The ROPS structure showed good agreement in terms of deformations as well as loading response (force vs displacement). In this case, the numerical behavior of the ROPS structure made it appear stiffer compared to the experimental test (Fig.13). In point of fact, the numerical curve was mainly above the experimental one, meaning that the energy time calculated by integrating the curve was higher as well. Despite this, the results were satisfactory.
Based on engineering judgment, the new plastic strains were not critical, and the integrity of the clearance zone was preserved.
Fig.12 - Numerical vs experimental side loading test
5.1.4 Front crushing
The final test of the ROPS sequence is front crushing. Here too, the force applied to the front side of the cabin was 88 KN. No particular weak-points were found in the structure and the clearance zone was, therefore, guaranteed.
After this test, the ROPS structure numerically met the Code 4 requirements and was therefore ready for the approval test. In accordance with the numerical findings, the experimental ROPS results did not show any particular failure areas.
In this phase, three sequential sphere-impacts on the FOPS structure were numerically investigated. On the one hand, the engineers checked that the maximum deflection of the overhead protection did not interfere with the clearance zone. One the other hand, the maximum plastic strains were analyzed to assess their likelihood of failure since material failure was not implemented in the model.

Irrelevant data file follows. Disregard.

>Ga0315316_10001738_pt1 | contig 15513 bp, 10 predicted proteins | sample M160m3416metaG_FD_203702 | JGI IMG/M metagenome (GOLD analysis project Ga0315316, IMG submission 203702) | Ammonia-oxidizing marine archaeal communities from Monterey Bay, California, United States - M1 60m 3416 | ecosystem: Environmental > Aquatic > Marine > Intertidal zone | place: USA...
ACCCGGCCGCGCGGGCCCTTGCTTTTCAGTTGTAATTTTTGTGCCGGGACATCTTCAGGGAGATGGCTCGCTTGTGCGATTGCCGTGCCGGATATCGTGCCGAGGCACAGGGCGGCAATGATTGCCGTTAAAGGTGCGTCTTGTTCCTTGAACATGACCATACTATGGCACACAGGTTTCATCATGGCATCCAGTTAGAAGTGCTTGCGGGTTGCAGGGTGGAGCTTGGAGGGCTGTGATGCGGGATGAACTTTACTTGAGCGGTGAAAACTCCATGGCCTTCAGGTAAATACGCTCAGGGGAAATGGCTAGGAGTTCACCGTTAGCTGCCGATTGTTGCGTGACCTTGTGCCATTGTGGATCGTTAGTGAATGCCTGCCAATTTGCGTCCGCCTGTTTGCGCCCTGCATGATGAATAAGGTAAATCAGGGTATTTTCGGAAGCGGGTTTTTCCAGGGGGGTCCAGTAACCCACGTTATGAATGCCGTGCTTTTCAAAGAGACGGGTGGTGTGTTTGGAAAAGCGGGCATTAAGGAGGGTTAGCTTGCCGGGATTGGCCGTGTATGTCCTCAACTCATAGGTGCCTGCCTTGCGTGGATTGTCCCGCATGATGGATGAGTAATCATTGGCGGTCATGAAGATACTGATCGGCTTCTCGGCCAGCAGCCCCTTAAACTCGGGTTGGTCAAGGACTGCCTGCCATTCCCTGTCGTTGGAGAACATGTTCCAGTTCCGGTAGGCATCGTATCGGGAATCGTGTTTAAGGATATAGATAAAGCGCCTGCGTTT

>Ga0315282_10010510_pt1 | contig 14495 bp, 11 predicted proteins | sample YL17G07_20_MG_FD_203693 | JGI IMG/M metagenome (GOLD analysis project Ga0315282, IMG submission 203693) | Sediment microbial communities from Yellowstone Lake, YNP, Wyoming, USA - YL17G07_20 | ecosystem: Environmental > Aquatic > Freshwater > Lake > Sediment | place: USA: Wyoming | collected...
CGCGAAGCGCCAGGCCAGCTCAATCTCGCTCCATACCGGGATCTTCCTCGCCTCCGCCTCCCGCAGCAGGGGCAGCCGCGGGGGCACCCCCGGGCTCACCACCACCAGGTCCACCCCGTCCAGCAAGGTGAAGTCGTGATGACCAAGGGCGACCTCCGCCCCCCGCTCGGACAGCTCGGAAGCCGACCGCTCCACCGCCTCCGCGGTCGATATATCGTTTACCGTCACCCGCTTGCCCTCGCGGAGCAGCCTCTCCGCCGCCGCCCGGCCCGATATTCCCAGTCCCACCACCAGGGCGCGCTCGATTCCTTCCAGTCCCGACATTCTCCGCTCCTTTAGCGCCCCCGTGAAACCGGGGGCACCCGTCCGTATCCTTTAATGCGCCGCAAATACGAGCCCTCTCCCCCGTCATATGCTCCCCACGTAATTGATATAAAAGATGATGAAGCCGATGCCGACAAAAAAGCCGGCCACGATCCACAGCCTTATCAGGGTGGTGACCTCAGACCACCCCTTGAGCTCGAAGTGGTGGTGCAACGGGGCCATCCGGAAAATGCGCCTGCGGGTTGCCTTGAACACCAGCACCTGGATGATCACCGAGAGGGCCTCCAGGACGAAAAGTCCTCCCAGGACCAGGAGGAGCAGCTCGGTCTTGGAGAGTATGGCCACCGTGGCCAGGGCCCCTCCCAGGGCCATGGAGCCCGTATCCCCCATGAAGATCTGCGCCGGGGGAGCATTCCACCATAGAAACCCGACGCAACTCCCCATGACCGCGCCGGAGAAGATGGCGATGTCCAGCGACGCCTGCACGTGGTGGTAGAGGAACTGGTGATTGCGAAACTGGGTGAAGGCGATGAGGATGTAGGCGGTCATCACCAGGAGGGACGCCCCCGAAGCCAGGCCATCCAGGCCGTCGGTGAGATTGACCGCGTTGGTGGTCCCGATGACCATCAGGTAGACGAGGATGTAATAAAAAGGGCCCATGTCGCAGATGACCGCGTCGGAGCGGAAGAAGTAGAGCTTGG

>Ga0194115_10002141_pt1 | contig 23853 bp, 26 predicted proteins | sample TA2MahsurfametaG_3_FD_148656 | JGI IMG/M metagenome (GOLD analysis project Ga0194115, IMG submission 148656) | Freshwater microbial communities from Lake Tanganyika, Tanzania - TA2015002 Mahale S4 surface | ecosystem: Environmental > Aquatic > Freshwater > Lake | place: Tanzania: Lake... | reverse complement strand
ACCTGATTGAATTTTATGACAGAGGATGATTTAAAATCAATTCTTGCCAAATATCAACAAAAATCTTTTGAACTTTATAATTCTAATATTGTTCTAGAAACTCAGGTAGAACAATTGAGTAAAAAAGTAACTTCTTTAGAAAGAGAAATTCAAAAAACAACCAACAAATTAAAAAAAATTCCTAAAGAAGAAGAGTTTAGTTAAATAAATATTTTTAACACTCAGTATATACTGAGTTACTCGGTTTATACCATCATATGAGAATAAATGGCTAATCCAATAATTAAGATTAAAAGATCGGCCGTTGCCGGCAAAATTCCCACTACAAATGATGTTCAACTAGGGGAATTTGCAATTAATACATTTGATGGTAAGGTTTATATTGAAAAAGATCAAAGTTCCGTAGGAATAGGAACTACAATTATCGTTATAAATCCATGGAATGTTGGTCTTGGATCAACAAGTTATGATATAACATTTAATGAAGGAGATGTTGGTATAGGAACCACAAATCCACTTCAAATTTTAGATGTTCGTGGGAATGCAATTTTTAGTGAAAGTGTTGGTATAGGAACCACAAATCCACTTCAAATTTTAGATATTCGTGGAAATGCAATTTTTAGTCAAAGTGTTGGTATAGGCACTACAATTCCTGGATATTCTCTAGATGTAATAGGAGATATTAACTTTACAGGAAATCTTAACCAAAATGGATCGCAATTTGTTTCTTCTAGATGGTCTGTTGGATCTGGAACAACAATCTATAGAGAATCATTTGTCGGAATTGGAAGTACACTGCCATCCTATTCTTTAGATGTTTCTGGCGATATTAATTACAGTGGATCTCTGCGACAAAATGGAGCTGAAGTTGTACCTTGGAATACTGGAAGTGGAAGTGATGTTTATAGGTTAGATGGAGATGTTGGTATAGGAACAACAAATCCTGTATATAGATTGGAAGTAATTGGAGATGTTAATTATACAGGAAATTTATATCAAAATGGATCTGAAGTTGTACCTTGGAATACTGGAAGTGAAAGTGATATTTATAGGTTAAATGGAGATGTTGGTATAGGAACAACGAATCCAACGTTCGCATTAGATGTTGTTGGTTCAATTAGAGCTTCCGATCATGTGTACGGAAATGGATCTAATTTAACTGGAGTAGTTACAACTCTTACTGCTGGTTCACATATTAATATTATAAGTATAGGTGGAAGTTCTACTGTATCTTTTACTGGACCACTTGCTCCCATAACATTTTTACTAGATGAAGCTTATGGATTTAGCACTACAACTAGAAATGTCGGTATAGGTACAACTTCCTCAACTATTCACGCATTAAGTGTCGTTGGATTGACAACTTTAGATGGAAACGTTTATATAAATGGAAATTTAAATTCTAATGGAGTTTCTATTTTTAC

Fig.13 - Experimental vs numerical force for side loading (ROPS)
5.2.1 First impact
For this impact, high plastic strain values were found at the pinned connection of the top hatch. At first glance, such plastic strains may not seem critical, but possible differences in mechanical properties (scatter) for manufacturing reasons, could cause local failure. Simulations showed that the clearance zone was guaranteed provided that no failure occurs at the opening / closure mechanism. For this reason, although not shown in the current study, the mechanism was reinforced prior to approval testing.
5.2.2 Second impact
The second impact also guaranteed the integrity of the clearance zone. Limited plastic strains were found at the brackets of the sheet metal reinforcement. This reinforcement was necessary to contain the maximum deflection caused by the steel ball. No critical areas were found.
5.2.3 Third impact
Fig.14 - Numerical vs experimental front crushing test
Some critical areas in terms of plastic strain were found at the bolted connections of the top lid meaning that local failure could occur. Moreover, despite the fact that the clearance zone’s integrity was guaranteed, the distance between the overhead assembly and the clearance zone at the maximum deflection point was not sufficient to approach the experimental test with confidence. Hence, further improvements (not shown in the current study) were introduced to conservatively handle possible misalignments with the real test. After analyzing the first and third impacts and implementing the modifications, the experimental FOPS approval test was undertaken and passed.